In recent weeks we’ve given an overview on why companies should outsource their print management and drilled down further into the process of print auditing.
Now it make sense to explain just what a print manager can and should be achieving for you, so you have tangible sense of how it can add real value to your business.
Once all the i’s have been dotted and the t’s crossed, a thorough report should be produced by the print management team to present their findings. This will be far more than simply pointing out the good and the bad – the idea of the audit was to identify where minor changes can be made to streamline processes, increase efficiency and ultimately reduce outgoing costs.
Of course, these can only be suggestions at this early stage, and implemented with the agreeance of the business owner. So it is vitally important that there are no grey areas left unresolved, and no questions that haven’t been addressed. The ideal situation will be, that through the trust developed over the course of the auditing and fact-finding stage, the print management team will use their expertise to lay out a clear and precise plan. This will highlight the suggested next steps and their impact on the business in terms that the decision makers can easily understand.
Once the report has been digested, a plan of action agreed upon and specific account managers assigned to attend to the business’ needs, then it is a case of working in tandem with the respective departments and teams on a micro level. Just as the buying department is the first port of call during the auditing process, returning to that point of entry is where the first changes must be implemented.
Ensuring that order procedures are made more accountable can occur by creating clearer specifications for each order processed. The knock-on effect will mean the project management of each order becomes easier, with less steps needed to reach its conclusion. Once you have a handle on optimal order figures, distribution is more effective, impacting positively on wastage and obsolescence levels.
This is where a print manager can really begin so to demonstrate their expertise, bringing in invaluable knowledge direct from production to improve the presentation of your brand. At the heart of this stage is the artwork team or department. A system should be created that makes the design framework of the brand transferable and easy to place into print production. Identifying what works for each printing press, will mean lack of delays and alterations on jobs with short deadlines.
Understanding the most effective paper stock for each type of printed material will also allow you to improve the quality of the finished product. Small tweaks often create noticeably larger differences, and with so many different finishes and stocks to combine, the print manager will be able to choose those that match the way you want to present the brand.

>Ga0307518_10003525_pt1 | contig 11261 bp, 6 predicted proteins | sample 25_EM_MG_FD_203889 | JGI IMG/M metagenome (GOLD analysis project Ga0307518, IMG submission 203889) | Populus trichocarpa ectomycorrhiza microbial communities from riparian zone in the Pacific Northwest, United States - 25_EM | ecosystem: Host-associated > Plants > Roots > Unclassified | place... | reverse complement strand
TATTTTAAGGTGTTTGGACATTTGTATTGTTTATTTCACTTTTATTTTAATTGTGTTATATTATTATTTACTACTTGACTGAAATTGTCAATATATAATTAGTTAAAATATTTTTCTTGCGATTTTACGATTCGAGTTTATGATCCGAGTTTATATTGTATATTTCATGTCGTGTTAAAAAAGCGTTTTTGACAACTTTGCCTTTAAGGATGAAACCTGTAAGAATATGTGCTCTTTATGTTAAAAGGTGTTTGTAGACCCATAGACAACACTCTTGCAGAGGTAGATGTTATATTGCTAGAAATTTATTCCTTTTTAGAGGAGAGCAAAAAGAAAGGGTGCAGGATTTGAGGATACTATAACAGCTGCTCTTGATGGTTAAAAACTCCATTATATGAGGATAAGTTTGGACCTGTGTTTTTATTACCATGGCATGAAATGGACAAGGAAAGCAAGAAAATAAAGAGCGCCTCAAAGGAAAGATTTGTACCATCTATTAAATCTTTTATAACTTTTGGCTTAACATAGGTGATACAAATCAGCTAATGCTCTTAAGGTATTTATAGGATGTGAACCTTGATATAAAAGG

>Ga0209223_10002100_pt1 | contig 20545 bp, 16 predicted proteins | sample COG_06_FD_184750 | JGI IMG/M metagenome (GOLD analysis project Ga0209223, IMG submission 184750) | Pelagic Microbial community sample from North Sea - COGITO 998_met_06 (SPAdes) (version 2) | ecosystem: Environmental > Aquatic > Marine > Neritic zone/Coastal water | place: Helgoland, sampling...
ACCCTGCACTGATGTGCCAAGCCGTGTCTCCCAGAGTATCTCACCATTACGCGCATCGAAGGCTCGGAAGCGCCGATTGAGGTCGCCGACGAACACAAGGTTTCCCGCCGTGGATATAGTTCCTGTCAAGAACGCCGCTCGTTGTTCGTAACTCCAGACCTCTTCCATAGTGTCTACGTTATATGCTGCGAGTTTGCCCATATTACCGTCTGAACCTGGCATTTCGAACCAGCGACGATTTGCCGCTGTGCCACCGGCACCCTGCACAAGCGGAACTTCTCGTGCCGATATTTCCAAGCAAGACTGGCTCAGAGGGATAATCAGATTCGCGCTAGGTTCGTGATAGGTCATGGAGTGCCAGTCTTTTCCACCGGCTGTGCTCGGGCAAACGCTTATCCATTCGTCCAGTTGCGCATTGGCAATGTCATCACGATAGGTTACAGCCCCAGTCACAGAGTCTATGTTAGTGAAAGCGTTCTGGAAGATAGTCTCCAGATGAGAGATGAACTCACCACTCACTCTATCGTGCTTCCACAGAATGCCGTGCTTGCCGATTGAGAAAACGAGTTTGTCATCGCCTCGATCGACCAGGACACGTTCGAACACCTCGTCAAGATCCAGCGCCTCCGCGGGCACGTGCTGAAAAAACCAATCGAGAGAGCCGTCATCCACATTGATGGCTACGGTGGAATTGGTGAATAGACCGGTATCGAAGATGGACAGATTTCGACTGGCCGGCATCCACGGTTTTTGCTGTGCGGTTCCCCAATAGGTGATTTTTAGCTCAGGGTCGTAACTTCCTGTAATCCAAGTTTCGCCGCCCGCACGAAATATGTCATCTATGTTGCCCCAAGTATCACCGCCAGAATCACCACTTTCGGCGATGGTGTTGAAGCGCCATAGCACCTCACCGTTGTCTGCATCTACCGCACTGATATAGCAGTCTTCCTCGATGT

While the first two stages are focused on what can be changed at ground level, affecting what happens in real-time, working alongside management teams is a must. It is here that changes to the buying strategy can be authorised and understanding where historical reports of purchasing behaviour exist.
It also allows for the opportunity to structure regular assessments into the print cycle. Old habits can die hard, even with the best of intentions. The worst outcome would be to spend so much time and effort examining where and how to make improvements, only for less effective routines to creep back into play. Quick checks and feedback on the process is the best way to avoid this at all levels.
As influential as a print management team can be, it must be remembered there are limitations to what they can do. Their role is one of advisors, lending their expertise from the print industry to help achieve the best quality print materials from the point of purchase right through to the final product.
However, how a company markets their brand, or engages with their customer are not areas that they will become involved in. The idea is to work together with marketing and design teams to complement existing designs and ideas, suggesting frameworks and systems that can improve how the brand presents itself in print. They cannot influence the overall success of a marketing campaign or a particular product, as those are specialised skills best handled by leaders in their field.
Print management is an ongoing discussion that evolves with the changing times within the industry. As long as you need print within your business, then you will require inside information to help you discover the best deals available. Working alongside experienced and helpful professionals will only serve to enhance your marketing spend, ensuring that whether large or small, your business always remains on the cutting edge.
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